My beloved hums Haydn
at the oddest junctures of night.
At 3 AM, rising
to relieve myself, one hand
a brace against bathroom-tile,
I hear her countless movements,
the familiar nasal whine of her sleep.
When I step back
enlivened, I strip
the sheets that tangle
her legs’ spastic capoeira.
Strapping honêtte homme, as Haydn was—
and equally pockmarked, and beginning
to fall into my music—
I am relearning home.
I settle, spread
sheets and quilt over us,
hum the steep intervals of intimacy
in her folded ear; and rather
than drifting, she wakes.
She glances at the clock, at me,
murmurs something about allergies, needing me
to stand up, grab some water, some water . . .
But she is still quince on the tongue, bletted
of birthright astringency.
Now and again she hums a little Surprise; I search
her head for musical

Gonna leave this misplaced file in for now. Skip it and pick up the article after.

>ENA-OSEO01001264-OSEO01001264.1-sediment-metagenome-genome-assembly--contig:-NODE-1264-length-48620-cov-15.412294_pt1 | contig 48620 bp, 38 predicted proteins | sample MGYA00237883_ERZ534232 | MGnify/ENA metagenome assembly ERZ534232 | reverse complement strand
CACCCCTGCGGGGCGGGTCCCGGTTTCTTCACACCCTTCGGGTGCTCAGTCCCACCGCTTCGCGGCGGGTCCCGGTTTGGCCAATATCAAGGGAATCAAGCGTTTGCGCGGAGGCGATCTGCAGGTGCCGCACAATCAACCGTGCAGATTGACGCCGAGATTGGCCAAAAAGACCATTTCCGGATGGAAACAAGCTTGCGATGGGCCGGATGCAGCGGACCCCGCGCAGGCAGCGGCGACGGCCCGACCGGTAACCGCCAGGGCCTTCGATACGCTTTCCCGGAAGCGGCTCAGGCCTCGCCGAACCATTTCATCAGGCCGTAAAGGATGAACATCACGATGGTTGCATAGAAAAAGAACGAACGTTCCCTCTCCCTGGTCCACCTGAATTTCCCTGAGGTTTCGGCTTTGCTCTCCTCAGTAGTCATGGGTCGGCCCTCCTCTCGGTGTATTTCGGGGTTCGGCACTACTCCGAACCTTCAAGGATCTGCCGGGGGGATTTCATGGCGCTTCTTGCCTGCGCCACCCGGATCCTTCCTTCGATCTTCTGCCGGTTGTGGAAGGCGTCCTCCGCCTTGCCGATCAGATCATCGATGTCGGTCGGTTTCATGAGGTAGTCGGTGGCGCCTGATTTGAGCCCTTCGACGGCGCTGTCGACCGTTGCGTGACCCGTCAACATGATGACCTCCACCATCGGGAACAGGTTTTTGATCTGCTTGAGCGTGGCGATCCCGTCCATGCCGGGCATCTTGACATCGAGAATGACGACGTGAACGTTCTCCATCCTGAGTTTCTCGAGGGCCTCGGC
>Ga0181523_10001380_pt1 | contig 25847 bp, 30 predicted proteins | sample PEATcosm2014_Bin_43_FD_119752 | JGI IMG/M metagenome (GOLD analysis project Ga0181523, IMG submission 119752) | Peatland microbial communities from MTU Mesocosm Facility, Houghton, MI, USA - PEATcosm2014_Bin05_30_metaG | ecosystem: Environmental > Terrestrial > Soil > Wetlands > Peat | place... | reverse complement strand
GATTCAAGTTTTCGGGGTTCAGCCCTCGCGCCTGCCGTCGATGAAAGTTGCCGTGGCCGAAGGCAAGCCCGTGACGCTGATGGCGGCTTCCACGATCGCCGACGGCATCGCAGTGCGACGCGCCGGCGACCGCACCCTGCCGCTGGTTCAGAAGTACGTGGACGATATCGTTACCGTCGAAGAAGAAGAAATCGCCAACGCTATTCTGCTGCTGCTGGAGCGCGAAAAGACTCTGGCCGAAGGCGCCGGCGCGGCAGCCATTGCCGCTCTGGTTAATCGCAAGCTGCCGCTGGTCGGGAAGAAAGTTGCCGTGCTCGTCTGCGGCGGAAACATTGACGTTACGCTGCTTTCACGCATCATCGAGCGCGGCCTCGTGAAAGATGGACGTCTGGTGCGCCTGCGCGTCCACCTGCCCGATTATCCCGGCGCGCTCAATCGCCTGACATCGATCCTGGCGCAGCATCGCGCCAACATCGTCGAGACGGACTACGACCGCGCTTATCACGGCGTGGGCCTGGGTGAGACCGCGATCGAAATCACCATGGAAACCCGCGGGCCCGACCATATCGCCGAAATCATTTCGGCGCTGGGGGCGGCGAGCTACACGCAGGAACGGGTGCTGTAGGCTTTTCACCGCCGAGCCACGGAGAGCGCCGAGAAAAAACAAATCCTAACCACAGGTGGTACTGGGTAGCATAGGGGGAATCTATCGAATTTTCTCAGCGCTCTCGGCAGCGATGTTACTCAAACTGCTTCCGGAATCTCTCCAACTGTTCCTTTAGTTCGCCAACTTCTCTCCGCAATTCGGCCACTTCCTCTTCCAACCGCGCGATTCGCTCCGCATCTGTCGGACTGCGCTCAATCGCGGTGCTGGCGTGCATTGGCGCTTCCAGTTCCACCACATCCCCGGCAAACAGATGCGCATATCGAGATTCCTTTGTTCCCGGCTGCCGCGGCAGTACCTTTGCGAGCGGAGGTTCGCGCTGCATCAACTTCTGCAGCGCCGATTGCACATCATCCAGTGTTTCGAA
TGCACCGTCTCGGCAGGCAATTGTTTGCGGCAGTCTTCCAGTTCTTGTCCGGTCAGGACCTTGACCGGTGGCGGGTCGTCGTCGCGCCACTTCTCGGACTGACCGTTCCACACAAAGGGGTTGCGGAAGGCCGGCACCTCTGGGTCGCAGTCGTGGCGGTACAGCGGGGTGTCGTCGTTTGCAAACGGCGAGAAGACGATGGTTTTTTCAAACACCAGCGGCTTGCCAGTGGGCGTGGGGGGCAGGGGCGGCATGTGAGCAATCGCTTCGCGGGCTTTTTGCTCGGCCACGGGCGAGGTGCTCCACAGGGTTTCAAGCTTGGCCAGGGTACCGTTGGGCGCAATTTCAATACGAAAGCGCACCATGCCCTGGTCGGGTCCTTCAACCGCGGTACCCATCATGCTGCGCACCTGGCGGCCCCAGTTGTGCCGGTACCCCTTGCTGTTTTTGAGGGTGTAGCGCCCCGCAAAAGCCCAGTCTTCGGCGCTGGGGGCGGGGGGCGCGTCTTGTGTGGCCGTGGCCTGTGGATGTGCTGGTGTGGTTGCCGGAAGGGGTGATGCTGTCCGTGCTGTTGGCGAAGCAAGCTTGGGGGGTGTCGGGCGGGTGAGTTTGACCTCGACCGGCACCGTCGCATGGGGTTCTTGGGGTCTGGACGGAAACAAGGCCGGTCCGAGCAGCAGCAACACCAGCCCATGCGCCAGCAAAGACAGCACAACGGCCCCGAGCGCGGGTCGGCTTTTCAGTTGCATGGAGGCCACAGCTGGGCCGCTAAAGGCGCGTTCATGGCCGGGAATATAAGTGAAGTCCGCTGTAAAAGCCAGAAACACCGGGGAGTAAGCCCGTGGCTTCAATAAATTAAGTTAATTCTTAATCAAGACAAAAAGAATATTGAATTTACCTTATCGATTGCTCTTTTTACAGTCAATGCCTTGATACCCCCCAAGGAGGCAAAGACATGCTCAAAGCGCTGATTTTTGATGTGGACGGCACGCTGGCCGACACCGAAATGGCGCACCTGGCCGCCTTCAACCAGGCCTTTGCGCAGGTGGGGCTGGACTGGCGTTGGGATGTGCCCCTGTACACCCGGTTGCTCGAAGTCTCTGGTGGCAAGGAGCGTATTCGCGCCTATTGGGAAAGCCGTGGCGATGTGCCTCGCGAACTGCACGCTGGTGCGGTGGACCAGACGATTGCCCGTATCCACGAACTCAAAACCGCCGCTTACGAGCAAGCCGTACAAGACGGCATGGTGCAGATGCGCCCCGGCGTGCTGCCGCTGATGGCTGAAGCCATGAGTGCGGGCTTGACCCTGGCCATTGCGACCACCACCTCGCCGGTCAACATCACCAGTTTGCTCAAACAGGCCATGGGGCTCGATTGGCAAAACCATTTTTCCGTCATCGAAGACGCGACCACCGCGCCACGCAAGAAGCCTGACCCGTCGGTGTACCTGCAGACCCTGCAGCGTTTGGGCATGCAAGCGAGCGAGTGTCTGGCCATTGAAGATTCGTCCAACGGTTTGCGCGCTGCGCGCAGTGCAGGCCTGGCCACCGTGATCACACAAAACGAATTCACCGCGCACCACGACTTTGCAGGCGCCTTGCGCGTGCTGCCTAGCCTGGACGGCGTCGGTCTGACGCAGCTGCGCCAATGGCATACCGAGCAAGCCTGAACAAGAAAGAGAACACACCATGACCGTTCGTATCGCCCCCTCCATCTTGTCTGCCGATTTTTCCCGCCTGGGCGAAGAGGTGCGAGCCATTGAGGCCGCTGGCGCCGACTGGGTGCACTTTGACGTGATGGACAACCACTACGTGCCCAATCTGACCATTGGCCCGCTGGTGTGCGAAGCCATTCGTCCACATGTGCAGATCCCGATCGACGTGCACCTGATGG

bumps of phrenology, the kind it’s said
Haydn had, when friends examined
his stolen head.
More and more, my love is like the punctured
ostrich-egg in the drawer—the birthing
wound in its shell (a gift
from Saudi Arabia, from an uncle
in the dunes of war):
strange to think that missing
such a small bit of something could leave
its whole so hollow.
I look for a comfortable future:
mornings and evenings, years and years of coping-
saw dances along our geometry,
and always a heavy stomp
toward bed—contrition for my silence—
and a well-rehearsed kiss
as we’re swallowed
by the mattress we wear
our sags into.
Like the trapunto of our marriage quilt,
her smile fills her face
with flesh to near-bursting.
But sometimes, no matter how I make
the bed in the morning,
when I’m away, she corrects me.